A great film is not made up of extravagant props or special effects, a star-studded cast or filming technique. A great film is made up of drama. Drama is the soul of a film, told through actors’ truthful performances. The most heart-wrenching emotions in a film are the most touching moments for an audience.
A great romance has to touch the hearts of the filmmakers before making an impact on the audience. If you want to make a great horror film, it must scare you first before it send shivers down the audience’s spines. If you are not touched by the emotions in your film, you can never convince movie-goers.
Born in 1949 in Guangdong, China, Dennis Yu studied film at University of California, Los Angeles. He returned to Hong Kong and worked at Television Broadcasts (TVB) as senior producer between 1975 and 1977. In 1978, he founded a film company and later served as CEO in another. From 1983 to 1998, he established Dennis Yu Film Production, producing a number of ground-breaking films.
Yu’s directorial debut is See-Bar (1980), a fusion of gambling film and gangster film, successfully creating a new image for star Chow Yun-fat as a street kid who becomes a master gambler. The same year, he also directed The Beasts (1980), a hardhitting thriller with a vigilante theme that elicited controversy as well as critical attention. The film also established Yu’s reputation for making explosive thrillers. In 1981, Yu directed The Imp, a frightful story told with rich details and stylized mise-en-scene, creating dread without overdoses of blood and violence and concluding with an open ending that smashed the tradition of storytelling in Hong Kong cinema. The film went on to become a classic of the Hong Kong horror film.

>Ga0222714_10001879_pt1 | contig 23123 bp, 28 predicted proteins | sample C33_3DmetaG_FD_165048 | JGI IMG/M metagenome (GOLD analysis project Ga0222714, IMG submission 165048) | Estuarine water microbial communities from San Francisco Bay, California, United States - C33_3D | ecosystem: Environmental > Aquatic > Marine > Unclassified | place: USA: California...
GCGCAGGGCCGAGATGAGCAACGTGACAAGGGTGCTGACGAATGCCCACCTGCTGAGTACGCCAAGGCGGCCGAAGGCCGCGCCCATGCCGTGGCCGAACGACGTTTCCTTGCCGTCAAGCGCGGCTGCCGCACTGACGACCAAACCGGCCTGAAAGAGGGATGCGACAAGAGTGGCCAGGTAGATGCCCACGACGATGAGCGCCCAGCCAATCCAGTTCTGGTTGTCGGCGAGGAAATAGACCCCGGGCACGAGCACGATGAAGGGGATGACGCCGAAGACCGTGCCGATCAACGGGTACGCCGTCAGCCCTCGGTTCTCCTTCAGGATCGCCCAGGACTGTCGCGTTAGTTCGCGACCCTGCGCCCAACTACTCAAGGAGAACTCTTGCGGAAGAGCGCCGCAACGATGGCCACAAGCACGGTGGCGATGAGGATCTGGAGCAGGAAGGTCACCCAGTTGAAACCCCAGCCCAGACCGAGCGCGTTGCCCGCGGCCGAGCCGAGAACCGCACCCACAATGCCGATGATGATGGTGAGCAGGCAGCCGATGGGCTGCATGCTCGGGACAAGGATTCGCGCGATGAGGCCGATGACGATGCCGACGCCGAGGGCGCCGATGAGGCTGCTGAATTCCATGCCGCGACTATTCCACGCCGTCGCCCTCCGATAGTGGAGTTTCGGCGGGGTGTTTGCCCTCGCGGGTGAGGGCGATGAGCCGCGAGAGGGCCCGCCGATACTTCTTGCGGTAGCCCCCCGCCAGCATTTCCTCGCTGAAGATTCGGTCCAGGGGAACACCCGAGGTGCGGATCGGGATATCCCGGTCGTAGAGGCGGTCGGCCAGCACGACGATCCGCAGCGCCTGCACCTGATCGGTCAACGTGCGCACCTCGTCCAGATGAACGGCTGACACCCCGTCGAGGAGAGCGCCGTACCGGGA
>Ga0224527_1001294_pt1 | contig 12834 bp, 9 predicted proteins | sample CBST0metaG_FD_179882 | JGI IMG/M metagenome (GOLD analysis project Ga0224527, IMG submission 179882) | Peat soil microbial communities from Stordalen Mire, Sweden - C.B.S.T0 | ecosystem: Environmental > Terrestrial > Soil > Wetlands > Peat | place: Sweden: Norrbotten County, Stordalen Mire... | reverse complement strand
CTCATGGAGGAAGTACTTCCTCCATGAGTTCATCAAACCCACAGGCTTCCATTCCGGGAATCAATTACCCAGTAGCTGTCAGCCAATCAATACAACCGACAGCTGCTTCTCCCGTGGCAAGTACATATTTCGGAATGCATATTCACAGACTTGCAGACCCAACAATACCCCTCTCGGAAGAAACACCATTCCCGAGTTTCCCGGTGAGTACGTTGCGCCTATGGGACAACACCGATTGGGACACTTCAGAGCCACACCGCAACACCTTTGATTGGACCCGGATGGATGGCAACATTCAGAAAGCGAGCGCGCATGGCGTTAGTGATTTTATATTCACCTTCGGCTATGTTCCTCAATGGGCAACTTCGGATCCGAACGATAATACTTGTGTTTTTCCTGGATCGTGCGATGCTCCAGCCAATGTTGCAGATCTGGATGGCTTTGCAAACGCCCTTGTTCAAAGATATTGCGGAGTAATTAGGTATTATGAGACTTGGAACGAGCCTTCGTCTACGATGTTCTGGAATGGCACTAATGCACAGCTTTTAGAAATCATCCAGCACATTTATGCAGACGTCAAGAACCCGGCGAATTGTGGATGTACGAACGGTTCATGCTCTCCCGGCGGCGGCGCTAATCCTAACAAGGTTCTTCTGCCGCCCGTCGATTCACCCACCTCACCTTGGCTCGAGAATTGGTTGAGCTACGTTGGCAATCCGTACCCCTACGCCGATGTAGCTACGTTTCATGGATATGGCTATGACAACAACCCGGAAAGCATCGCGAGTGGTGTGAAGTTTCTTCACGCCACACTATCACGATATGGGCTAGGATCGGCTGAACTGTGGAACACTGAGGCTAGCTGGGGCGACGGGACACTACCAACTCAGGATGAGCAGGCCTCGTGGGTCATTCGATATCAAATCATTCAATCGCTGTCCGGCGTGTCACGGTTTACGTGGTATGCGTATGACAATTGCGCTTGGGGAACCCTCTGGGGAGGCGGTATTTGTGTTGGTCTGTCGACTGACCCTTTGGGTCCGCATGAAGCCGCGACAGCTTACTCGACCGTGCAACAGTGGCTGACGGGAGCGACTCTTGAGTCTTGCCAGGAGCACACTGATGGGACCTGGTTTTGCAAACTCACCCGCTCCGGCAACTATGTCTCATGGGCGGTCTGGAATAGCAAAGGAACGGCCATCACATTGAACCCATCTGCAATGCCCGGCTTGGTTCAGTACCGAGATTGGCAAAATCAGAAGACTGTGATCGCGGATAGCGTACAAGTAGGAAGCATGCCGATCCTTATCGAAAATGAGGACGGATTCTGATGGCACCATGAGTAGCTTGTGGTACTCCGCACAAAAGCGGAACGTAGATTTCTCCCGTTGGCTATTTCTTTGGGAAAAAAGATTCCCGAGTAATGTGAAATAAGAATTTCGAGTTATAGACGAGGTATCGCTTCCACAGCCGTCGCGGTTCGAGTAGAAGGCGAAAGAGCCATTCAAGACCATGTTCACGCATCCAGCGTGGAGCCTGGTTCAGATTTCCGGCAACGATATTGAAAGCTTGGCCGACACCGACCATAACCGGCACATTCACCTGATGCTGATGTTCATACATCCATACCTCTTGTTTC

Yu then proved his versatility by directing the action comedy City Hero (1985) and the musical drama Musical Singer (1985). In 1987, he directed Evil Cat, written by Wong Jing and starring Hsu Shu-yuan, whom Yu guided into giving an outstanding performance as the cat spirit in the title. The film is also marked by several sharply directed action set pieces.
Yu retired from filmmaking in the 1990s and ventured into finance, taking up top positions in a number of listed companies. In 2005, Yu became the founding chairman of League of Ordinary Gentlemen, a charity that supports young children’s education and their livelihood in rural China. The organization had founded a number of schools in Guizhou and Yunnan provinces.
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